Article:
What was surprising and inconsistent with an El Niño event was the number of tropical typhoons and depressions that developed in the Philippines in 2014, some causing significant damages to different regions in the country.  This was not what was expected during a strong El Niño.  

This led to the question: Is there enough rainfall during the August-December season (the normal rainy season) even during the development of a strong El Niño?

Our initial findings indicate a correlation -- in general, lower precipitation during El Niño, and higher precipitation during La Niña. However, it appears that there are other climatic phenomena, e.g., typhoons, Intertropical Convergence Zone (IZC), etc., in the Pacific region that would impact the intensity(or scarcity) of rainfall, even during the development of a strong El Niño.  


 Rainwater Harvesting.

The peaks and troughs in the rainfall patterns (blue bars and red trend lines, Fig. 02B), reflect a regular cycle of high volume of precipitation during the rainy season (peaks) and scarce rain during the dry season (troughs), for the region indicated in the figure. However, even in the most severe El Niño, for at least four different regions we have analyzed so far, there is enough precipitation during the rainy season that potentially can be harvested for use during the long dry season.

 

 

El Niño/La Niña anf Rainfall Intensity
Fig. 02. El Niño/La Niña and Rainfall Intensity.

 


 Limits to Growth

These observations in the previous sections raise the question:

  1. How can ALL the excess rainwater during the rainy season be harvested, treated, and stored for use during the dry season -- for human consumption, farm production, livestock husbandry, and, aquaculture? 
  2. Will there be enough water in the event of a very strong and prolonged El Niño?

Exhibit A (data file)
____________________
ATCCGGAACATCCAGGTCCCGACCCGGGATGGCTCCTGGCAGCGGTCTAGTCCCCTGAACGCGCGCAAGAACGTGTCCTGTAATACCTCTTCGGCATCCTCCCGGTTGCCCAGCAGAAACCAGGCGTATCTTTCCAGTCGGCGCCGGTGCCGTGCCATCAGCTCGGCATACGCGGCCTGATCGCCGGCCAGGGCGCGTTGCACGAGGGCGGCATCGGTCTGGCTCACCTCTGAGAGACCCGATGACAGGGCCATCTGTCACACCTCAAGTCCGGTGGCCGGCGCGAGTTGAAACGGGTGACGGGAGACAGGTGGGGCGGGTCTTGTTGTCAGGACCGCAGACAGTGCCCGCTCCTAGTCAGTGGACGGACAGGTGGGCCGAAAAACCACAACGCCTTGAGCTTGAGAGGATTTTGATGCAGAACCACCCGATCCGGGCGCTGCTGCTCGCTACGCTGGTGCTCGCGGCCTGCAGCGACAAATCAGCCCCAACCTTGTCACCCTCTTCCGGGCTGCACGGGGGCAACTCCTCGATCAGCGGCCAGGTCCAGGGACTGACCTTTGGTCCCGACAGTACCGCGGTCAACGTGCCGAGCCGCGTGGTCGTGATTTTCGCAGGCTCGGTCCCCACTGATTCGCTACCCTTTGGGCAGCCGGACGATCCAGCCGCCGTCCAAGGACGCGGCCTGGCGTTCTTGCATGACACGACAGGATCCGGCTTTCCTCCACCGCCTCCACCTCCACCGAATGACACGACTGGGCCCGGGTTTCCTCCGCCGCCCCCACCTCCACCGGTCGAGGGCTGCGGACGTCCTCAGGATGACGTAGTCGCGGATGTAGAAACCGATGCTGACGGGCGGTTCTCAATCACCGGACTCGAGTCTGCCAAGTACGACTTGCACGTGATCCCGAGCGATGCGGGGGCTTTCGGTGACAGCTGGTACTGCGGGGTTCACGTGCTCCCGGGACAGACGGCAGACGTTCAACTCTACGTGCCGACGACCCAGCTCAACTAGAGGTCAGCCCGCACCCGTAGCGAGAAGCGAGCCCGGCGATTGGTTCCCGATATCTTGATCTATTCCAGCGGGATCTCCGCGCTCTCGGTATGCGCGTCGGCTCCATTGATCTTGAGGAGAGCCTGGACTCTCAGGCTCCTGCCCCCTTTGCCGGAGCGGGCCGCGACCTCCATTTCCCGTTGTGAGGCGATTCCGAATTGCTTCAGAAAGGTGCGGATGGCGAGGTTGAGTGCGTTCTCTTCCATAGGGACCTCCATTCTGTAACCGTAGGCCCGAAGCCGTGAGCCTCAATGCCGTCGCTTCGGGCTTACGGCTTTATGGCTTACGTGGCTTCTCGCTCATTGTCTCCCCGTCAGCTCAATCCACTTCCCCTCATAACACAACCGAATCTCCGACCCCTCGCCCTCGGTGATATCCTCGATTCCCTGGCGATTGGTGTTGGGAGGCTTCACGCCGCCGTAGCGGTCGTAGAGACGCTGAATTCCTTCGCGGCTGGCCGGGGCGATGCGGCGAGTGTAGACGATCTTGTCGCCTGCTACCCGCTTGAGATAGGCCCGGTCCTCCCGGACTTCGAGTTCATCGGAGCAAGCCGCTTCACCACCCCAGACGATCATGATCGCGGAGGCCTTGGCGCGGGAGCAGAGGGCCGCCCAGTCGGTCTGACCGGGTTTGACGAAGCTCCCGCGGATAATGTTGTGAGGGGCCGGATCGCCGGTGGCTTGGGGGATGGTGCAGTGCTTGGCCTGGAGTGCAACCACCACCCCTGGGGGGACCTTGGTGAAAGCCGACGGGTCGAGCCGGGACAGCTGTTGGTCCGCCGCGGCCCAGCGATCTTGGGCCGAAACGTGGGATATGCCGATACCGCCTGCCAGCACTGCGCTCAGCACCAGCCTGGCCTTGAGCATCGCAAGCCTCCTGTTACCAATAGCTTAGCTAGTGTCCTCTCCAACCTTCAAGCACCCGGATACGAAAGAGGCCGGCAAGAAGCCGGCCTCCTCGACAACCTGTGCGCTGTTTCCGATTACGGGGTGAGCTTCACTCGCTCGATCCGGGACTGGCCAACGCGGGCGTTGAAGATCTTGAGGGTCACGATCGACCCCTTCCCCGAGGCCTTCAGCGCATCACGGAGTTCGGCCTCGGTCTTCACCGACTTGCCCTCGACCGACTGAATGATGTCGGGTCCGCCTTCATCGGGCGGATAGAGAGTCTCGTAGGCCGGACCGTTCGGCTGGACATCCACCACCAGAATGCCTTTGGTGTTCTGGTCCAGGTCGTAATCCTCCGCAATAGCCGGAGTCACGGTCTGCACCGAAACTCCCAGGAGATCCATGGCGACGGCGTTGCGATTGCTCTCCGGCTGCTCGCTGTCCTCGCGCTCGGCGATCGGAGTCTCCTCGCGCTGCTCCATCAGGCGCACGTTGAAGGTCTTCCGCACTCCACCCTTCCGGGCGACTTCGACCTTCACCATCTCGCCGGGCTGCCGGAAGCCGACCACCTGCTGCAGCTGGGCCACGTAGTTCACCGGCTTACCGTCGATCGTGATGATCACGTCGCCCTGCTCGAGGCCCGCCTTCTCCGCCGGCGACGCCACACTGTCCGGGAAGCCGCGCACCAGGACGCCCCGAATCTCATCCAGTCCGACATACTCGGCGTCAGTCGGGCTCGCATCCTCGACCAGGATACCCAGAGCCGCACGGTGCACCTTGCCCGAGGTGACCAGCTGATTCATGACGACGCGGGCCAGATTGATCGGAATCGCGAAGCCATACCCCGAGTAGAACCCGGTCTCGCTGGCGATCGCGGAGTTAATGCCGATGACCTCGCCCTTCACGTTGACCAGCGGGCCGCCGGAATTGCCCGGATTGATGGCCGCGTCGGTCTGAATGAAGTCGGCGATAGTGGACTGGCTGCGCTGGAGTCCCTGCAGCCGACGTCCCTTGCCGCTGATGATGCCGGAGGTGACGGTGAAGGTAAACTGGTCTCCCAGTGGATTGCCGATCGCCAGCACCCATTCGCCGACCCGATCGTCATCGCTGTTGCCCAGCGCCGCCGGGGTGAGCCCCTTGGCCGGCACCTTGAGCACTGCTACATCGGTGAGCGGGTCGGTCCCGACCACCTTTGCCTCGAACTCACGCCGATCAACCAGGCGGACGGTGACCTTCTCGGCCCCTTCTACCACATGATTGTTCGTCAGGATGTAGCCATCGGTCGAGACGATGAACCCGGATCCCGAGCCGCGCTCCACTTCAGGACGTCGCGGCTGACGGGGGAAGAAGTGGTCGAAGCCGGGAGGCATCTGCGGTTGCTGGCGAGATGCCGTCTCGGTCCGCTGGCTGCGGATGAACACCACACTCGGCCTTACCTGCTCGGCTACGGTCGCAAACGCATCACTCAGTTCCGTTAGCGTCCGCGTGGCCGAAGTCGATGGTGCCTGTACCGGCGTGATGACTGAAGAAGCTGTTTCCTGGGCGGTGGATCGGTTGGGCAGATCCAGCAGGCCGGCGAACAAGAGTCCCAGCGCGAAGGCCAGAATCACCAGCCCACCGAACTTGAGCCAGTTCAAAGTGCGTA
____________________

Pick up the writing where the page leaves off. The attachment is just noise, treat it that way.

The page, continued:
Finding the answers and solutions to this question is one of the main long term goals of  Kalikasan-Philippines.

 

This is crucial because the Philippines now has a population of more than 100 million, that may grow further to 170-200 million within this century. 

 

Historical and Projected Population Growth of the Philippines
Fig. 03. Historical and Projected Population Growth of the Philippines.

 

Unfortunately, the Philippines has a land area of just about 30 million hectares.  

 

Agricultural Lands Changes-1960-2002
Agricultural Lands Changes-1960-2002

 

 


 2014-2015 El Niño?

As it turned out, the much anticipated El Niño has so far not developed or behaved as forecasters predicted, and may eventually become part of the continuum of the long La Nada; or perhaps the other term, El Limbo. This blog tries to rationalize why the predictions did not pan out

Do recent global precipitation anomalies resemble those of El Niño? 

One of the culprits is that the atmospheric conditions in the Pacific Ocean did not cooperate or react as it should to the observed sea surface temperature (SST) anomalies in the Niño3.4 region, an equatorial zone of the Pacific Ocean that is extensively monitored to gather evidence for some of the parameters to predict an El Niño event. Watch the video in:

November Climate Briefing: El Limbo 

and this article 

January ENSO update: The little engine that couldn't quite

 


El Niño and Rainfall
El Niño and Rainfall. Expected rainfall and dry weather pattern worldwide during an El Niño.